“I have some real concerns about it,” Smith said. “I think it may do more damage to the integrity of the process.”
While Smith said he would allow votes on several merger amendments Friday, his body is tacking them on to a far less important bill than the budget — so even if they pass, that bill could die on the vine. Meanwhile, Smith will appoint members of the conference committee charged with reconciling two different versions of the budget bill — and he can instruct them strip the Senate’s merger language from the final bill.
If all else fails, there’s always the veto pen — though a Shumlin aide declined to say whether the governor would reject a final budget bill that includes the Senate’s amendment.
“The governor does not issue veto threats,” spokeswoman Sue Allen said in a statement. “He’ll make a decision about this bill and all other bills that reach his desk when they reach his desk.”
Ever the realist, Sen. Illuzzi refused on Thursday to bask in the fleeting glow of victory for a cause he single-handedly championed for months. In the end, he said, Shumlin and the utility companies will likely get their way.
“The house always wins,” he said. “The most important thing is we have educated Vermonters about the Enron-type economics they tried to sneak by us.”
Update - Friday 8:30 p.m.
On Friday, the Vermont House had its turn to weigh in on the controversial electric company merger proposal — and its members took a far more nuanced approach than their Senate counterparts.
In a marathon of votes lasting much of the day, the House adopted several gentler amendments relating to the merger. But in the marquee decision of the day, the House rejected by a vote of 54-87 a motion forcing the Public Service Board to require a $21 million ratepayer refund. Offered by Rep. Cynthia Browning (D-Arlington), that amendment drew criticism from House members who said it directly and explicitly interfered with the board’s oversight.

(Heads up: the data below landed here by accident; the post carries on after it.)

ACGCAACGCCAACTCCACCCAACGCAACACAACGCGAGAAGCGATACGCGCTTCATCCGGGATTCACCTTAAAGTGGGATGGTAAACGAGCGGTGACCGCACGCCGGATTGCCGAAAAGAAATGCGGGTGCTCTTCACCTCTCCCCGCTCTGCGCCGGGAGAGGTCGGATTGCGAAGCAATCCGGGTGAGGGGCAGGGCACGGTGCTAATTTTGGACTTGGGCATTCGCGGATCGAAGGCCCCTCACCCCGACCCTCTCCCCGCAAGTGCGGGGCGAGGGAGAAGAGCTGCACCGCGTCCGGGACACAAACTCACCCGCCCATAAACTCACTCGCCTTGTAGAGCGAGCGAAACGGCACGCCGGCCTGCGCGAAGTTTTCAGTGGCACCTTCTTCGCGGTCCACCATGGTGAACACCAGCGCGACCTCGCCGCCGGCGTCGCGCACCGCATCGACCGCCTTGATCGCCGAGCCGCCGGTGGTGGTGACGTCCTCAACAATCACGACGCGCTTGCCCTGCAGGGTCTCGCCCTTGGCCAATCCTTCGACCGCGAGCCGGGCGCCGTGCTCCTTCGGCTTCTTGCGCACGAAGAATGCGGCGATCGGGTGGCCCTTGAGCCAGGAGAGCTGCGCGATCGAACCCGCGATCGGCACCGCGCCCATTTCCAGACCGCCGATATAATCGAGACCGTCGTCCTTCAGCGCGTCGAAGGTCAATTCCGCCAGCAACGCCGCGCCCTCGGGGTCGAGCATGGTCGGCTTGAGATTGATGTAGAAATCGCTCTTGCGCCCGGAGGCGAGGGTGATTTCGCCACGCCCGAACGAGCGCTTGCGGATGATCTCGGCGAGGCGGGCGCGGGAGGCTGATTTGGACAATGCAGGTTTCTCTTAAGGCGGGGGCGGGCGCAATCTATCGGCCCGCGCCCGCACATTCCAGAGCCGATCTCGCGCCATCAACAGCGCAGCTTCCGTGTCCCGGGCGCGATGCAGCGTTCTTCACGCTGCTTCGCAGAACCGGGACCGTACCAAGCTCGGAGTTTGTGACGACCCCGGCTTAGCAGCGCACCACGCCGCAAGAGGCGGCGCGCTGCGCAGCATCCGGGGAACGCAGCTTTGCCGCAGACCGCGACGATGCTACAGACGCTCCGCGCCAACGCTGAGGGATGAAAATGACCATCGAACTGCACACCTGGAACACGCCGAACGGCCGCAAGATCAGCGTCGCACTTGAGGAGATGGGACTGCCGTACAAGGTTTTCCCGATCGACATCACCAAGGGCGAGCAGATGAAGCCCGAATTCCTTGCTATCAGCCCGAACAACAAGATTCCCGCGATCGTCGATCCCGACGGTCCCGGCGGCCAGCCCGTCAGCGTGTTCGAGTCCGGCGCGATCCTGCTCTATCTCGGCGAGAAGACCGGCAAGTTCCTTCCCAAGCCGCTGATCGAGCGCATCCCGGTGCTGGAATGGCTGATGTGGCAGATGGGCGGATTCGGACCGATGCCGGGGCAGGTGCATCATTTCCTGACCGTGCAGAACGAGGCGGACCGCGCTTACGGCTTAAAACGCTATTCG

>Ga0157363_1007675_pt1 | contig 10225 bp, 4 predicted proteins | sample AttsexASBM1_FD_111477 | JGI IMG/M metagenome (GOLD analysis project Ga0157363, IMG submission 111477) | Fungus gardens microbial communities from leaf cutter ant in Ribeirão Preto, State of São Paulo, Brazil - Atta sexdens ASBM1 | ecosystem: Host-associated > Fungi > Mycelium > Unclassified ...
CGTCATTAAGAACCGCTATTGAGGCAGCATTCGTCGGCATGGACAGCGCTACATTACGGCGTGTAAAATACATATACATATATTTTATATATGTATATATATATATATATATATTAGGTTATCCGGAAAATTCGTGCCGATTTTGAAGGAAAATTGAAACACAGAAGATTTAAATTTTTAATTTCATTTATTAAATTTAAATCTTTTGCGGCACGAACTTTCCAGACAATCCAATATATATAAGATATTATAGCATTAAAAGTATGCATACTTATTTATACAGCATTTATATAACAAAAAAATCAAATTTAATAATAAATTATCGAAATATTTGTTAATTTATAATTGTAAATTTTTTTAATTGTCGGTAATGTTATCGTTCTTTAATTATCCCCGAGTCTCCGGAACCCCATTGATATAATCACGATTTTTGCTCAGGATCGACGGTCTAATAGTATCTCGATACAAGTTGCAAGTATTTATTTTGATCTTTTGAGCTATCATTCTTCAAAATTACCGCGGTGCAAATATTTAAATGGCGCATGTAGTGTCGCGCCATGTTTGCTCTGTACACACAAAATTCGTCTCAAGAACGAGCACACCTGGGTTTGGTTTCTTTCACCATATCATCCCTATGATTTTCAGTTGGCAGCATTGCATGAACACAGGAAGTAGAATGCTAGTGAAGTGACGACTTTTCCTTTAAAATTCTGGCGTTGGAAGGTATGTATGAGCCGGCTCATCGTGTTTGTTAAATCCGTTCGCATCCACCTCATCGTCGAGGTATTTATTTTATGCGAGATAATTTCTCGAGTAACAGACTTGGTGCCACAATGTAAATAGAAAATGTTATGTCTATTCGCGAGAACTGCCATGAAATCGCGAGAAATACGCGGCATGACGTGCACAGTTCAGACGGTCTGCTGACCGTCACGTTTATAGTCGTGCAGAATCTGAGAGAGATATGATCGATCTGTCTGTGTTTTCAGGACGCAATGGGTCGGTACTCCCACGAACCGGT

By a vote of 99-43, the House passed a symbolic resolution saying that the proposed merger should be in the best interests of Vermonters. It also okayed amendments limiting utilities’ ability to raise rates, and studying whether the public is adequately represented in such discussions. The House rejected an amendment offered by Rep. Chris Pearson (P-Burlington) to study public acquisition of the state’s electric transmission lines.
Near the end of the day, Rep. Paul Poirier (I-Barre City) pulled an unexpected procedural move out of his cap. The merger skeptic moved to instruct House negotiators assigned to reconcile competing versions of the budget to side with the Senate's version of a merger amendment which that body passed on Thursday. Poirier’s move was rejected by a vote of 24-105.
In a statement released after the votes, Green Mountain Power signaled its support for the House’s actions Friday.
“We are pleased that the House chose not to interfere and direct the Public Service Board how to rule in a pending docket. PSB has taken months of testimony and it is the right forum to consider all of aspects of the merger in order to decide what is in the public good,” spokeswoman Dorothy Schnure said. “We are also pleased that the House members reinforced the importance of not interfering with the Public Service Board’s decision-making in an open docket by passing [the symbolic resolution].”
Photo credit: Paul Heintz